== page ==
mulberryshoots

"Tell me, what is it you plan to do with your one wild and precious life?" ~ Mary Oliver

Tag: Manger

the worst and the best . . .

DSC_0197I’ve begun to notice how impressionable I am in the moods that come over me as I begin my day. For instance, I often look forward to reading the “Food” section of the NYTimes on Wednesdays and the “Home” section on Thursday mornings while eating my breakfast.

“the worst”: This morning, I read a very long article about a woman who wanted to open a Yaddo-like cultural retreat at her beautiful stone dwelling in North Stamford, CT. The trouble is, the writer of the article, Penelope Green, was so disdainful of her subject and her topic that her descriptions were sarcastic and demeaning throughout the piece. I had a rare reaction, one almost of disgust at the lack of objectivity and writing integrity that I have come to expect from this newspaper which is my daily bread. There was such a heavy, dispiriting tone throughout the entire spread that I wrote to PG as well as to the NYTimes Editorial comment section asking why they would think we readers might be enlightened by such presumptuous writing.

In a bad mood, I cast about for a way to start my real day of wanting to make some progress here at home and was reminded of a cookery book soon to be published this Fall in October by Mimi Thorissen. I looked up her blog to catch up on what was going on and was surprised to learn she had recently given birth to a daughter named Audrey and also had found a new/old house of her dreams which they would move into and also turn into a small bistro restaurant which she had always wanted to run.

“the best”: Her blog, Manger, is filled with incredibly sumptuous photographs of cooking, house and home, her children and the countryside. What a welcome antidote to the poison of the cynical and smug Penelope Green article earlier in the day!

So, there you have it in two extremes: the very worst in human nature, making fun of someone who’s naive intentions are held up as the ultimate in pretentiousness and across the world, someone who is so beautiful (even post-partum) and creative (e.g., stuffing potatoes with beef and tying them back together with string!) whose passions inspire us to reach for what’s best in ourselves rather than settling for the worst.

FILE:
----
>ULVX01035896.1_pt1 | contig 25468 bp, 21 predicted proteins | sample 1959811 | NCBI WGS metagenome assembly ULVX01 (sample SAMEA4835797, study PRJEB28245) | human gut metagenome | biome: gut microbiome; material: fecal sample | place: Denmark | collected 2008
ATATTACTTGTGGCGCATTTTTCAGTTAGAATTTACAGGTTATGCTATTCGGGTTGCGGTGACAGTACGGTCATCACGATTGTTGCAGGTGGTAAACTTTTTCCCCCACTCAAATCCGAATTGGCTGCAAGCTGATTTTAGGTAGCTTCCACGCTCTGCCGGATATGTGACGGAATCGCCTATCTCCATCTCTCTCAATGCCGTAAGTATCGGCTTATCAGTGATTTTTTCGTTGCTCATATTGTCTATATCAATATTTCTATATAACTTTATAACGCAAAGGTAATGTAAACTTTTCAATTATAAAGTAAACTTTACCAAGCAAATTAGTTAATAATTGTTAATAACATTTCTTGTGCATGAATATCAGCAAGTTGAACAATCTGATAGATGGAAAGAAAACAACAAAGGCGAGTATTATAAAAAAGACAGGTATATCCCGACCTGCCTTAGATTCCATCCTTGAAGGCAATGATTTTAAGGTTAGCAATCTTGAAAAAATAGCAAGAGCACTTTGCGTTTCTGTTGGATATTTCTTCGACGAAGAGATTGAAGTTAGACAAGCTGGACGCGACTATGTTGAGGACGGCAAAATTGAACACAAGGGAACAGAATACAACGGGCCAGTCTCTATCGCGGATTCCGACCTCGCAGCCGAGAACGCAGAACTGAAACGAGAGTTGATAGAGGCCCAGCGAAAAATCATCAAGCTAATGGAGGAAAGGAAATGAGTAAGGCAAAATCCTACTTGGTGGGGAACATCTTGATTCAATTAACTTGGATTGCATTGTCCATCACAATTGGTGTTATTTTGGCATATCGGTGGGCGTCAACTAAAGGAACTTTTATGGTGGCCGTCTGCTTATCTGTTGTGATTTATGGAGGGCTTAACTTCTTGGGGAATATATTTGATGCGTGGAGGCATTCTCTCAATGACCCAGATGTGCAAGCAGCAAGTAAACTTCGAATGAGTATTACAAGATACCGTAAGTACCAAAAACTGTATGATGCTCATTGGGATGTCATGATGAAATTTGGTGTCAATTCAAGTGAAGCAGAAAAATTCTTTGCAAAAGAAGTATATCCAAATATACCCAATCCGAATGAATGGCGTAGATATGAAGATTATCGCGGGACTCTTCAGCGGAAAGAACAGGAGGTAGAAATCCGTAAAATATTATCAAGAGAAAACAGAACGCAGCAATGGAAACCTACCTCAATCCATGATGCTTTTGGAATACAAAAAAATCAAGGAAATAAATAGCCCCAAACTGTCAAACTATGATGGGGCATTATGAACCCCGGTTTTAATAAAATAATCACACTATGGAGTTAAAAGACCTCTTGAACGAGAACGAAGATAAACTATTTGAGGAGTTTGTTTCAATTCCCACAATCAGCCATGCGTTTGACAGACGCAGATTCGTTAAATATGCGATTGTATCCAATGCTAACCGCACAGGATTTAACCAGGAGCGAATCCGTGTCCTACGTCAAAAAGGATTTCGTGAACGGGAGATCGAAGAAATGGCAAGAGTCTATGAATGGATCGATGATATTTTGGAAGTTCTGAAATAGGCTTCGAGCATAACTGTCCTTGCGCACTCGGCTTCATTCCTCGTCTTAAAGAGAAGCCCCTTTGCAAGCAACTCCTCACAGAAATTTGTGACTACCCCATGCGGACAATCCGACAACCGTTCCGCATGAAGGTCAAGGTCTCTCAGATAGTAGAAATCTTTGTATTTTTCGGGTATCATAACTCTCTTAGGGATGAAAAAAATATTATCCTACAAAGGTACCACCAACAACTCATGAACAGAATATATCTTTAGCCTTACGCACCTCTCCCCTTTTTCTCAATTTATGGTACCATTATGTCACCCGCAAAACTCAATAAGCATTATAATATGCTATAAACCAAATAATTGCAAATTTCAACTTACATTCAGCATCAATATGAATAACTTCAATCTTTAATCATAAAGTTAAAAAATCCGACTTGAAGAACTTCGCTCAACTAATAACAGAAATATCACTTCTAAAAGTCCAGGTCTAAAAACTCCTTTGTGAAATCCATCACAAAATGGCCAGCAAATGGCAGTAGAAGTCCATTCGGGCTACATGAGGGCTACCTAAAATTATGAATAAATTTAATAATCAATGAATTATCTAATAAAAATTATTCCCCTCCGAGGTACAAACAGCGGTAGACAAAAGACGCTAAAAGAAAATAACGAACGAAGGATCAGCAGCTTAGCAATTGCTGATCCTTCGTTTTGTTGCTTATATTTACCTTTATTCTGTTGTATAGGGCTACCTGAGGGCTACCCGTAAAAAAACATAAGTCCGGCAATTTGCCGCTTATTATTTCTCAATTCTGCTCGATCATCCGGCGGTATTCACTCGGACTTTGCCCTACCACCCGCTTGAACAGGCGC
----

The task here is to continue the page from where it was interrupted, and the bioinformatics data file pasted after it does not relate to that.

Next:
Which will it be?

 

a romantic cook . . .

antique carved breadboard

antique carved breadboard

I was reading a follow-up article in the NYTimes this morning about chickens who are fed scraps from gourmet restaurants from NYC (trucked to an Amish farm in Pennsylvania) and how improved the flavor is over commercially fed birds. If it’s true for us humans that “we are what we eat,” then it should be little surprise that this holds true for animals as well, doesn’t it? In any case, I have been comparing the taste and texture of chickens available through our grocery markets ever since the original article was published last week. I try to avoid Perdue chickens in the supermarket because of the documentary a few years ago showing caged chickens in a filthy barn as one of the Perdue suppliers. Wouldn’t touch one after that. I’m tempted to order one of the D’Artagnan Green Circle chickens after these reports of incomparable flavor and juicy white meat, silky dark meat.